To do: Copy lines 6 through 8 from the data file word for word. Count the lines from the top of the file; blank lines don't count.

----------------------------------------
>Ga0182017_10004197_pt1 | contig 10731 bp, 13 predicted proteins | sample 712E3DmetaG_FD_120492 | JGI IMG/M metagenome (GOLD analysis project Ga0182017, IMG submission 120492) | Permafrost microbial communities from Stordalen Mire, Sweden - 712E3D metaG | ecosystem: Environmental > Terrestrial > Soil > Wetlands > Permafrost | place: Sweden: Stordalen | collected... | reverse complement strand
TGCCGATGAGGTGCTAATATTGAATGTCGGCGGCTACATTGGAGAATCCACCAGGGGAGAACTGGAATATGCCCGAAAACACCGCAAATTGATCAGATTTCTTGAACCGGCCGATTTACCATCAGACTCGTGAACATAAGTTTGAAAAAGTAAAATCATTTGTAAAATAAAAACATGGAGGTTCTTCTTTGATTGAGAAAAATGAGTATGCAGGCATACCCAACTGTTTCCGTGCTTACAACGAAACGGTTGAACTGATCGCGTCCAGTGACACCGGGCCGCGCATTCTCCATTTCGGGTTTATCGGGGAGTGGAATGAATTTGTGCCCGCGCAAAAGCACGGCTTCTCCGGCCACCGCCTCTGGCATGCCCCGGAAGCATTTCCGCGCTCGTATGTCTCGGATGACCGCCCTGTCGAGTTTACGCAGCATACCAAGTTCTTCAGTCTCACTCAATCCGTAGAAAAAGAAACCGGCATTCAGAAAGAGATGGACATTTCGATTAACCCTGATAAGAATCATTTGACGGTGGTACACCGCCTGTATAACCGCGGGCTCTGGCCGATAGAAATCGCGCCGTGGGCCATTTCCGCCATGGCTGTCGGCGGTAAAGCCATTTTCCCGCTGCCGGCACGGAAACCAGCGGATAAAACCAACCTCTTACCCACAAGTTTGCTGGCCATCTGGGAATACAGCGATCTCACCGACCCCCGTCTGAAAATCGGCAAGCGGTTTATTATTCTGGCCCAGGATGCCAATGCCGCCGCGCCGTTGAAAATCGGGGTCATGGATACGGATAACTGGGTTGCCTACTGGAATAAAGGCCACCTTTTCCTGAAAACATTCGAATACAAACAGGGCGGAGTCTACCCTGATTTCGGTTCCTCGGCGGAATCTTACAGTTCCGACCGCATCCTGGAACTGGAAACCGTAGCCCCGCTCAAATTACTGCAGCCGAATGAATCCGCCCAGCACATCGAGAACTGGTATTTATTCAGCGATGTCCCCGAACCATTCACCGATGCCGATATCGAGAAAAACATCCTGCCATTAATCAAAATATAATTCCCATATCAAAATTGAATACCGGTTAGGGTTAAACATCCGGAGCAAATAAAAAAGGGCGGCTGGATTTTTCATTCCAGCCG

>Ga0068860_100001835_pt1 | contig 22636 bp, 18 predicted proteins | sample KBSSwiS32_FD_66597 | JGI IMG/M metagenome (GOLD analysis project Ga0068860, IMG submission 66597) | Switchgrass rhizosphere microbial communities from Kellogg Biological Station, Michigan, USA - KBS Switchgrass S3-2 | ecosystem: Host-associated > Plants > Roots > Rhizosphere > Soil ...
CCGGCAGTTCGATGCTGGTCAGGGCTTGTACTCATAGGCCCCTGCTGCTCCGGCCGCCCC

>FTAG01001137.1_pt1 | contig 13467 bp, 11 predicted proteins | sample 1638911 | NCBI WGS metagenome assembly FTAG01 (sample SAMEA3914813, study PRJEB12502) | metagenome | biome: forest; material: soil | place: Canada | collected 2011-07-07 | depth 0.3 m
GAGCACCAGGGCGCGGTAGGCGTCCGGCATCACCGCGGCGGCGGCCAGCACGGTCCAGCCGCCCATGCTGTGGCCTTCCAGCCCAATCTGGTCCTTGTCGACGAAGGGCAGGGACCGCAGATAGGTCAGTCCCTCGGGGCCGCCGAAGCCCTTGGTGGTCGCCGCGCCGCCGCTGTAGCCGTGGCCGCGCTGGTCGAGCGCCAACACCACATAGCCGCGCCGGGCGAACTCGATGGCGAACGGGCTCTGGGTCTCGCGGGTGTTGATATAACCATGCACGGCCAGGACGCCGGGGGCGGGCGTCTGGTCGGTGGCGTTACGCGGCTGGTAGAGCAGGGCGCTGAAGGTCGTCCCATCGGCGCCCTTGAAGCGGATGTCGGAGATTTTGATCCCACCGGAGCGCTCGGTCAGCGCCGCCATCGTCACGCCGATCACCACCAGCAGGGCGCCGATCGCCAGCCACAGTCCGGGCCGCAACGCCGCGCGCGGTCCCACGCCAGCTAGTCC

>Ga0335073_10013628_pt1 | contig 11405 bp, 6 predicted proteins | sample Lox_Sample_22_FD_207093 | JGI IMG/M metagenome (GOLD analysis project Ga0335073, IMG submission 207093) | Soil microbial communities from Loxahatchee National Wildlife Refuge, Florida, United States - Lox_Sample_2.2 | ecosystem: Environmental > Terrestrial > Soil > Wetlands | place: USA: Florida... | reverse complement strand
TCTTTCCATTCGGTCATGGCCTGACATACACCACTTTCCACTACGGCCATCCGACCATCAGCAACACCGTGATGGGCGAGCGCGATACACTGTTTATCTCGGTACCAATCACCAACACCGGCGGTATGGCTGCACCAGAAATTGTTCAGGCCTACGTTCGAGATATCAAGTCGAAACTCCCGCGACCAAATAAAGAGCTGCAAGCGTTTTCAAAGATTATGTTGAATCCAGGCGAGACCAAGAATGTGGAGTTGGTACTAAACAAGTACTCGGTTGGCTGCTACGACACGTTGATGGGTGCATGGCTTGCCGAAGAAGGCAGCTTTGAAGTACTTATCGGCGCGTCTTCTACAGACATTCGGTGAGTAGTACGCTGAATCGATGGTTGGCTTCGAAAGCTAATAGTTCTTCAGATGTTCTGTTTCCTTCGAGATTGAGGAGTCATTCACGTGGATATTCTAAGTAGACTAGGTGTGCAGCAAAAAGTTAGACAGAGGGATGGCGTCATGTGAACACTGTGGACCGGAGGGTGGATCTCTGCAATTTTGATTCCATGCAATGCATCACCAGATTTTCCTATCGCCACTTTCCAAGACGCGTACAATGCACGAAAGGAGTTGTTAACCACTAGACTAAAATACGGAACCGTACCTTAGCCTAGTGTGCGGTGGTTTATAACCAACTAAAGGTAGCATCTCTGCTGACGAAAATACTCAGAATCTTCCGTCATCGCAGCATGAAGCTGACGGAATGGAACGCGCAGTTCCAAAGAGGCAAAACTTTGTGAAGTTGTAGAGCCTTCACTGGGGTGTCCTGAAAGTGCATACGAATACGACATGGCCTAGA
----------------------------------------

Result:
GAGCACCAGGGCGCGGTAGGCGTCCGGCATCACCGCGGCGGCGGCCAGCACGGTCCAGCCGCCCATGCTGTGGCCTTCCAGCCCAATCTGGTCCTTGTCGACGAAGGGCAGGGACCGCAGATAGGTCAGTCCCTCGGGGCCGCCGAAGCCCTTGGTGGTCGCCGCGCCGCCGCTGTAGCCGTGGCCGCGCTGGTCGAGCGCCAACACCACATAGCCGCGCCGGGCGAACTCGATGGCGAACGGGCTCTGGGTCTCGCGGGTGTTGATATAACCATGCACGGCCAGGACGCCGGGGGCGGGCGTCTGGTCGGTGGCGTTACGCGGCTGGTAGAGCAGGGCGCTGAAGGTCGTCCCATCGGCGCCCTTGAAGCGGATGTCGGAGATTTTGATCCCACCGGAGCGCTCGGTCAGCGCCGCCATCGTCACGCCGATCACCACCAGCAGGGCGCCGATCGCCAGCCACAGTCCGGGCCGCAACGCCGCGCGCGGTCCCACGCCAGCTAGTCC

>Ga0335073_10013628_pt1 | contig 11405 bp, 6 predicted proteins | sample Lox_Sample_22_FD_207093 | JGI IMG/M metagenome (GOLD analysis project Ga0335073, IMG submission 207093) | Soil microbial communities from Loxahatchee National Wildlife Refuge, Florida, United States - Lox_Sample_2.2 | ecosystem: Environmental > Terrestrial > Soil > Wetlands | place: USA: Florida... | reverse complement strand
TCTTTCCATTCGGTCATGGCCTGACATACACCACTTTCCACTACGGCCATCCGACCATCAGCAACACCGTGATGGGCGAGCGCGATACACTGTTTATCTCGGTACCAATCACCAACACCGGCGGTATGGCTGCACCAGAAATTGTTCAGGCCTACGTTCGAGATATCAAGTCGAAACTCCCGCGACCAAATAAAGAGCTGCAAGCGTTTTCAAAGATTATGTTGAATCCAGGCGAGACCAAGAATGTGGAGTTGGTACTAAACAAGTACTCGGTTGGCTGCTACGACACGTTGATGGGTGCATGGCTTGCCGAAGAAGGCAGCTTTGAAGTACTTATCGGCGCGTCTTCTACAGACATTCGGTGAGTAGTACGCTGAATCGATGGTTGGCTTCGAAAGCTAATAGTTCTTCAGATGTTCTGTTTCCTTCGAGATTGAGGAGTCATTCACGTGGATATTCTAAGTAGACTAGGTGTGCAGCAAAAAGTTAGACAGAGGGATGGCGTCATGTGAACACTGTGGACCGGAGGGTGGATCTCTGCAATTTTGATTCCATGCAATGCATCACCAGATTTTCCTATCGCCACTTTCCAAGACGCGTACAATGCACGAAAGGAGTTGTTAACCACTAGACTAAAATACGGAACCGTACCTTAGCCTAGTGTGCGGTGGTTTATAACCAACTAAAGGTAGCATCTCTGCTGACGAAAATACTCAGAATCTTCCGTCATCGCAGCATGAAGCTGACGGAATGGAACGCGCAGTTCCAAAGAGGCAAAACTTTGTGAAGTTGTAGAGCCTTCACTGGGGTGTCCTGAAAGTGCATACGAATACGACATGGCCTAGA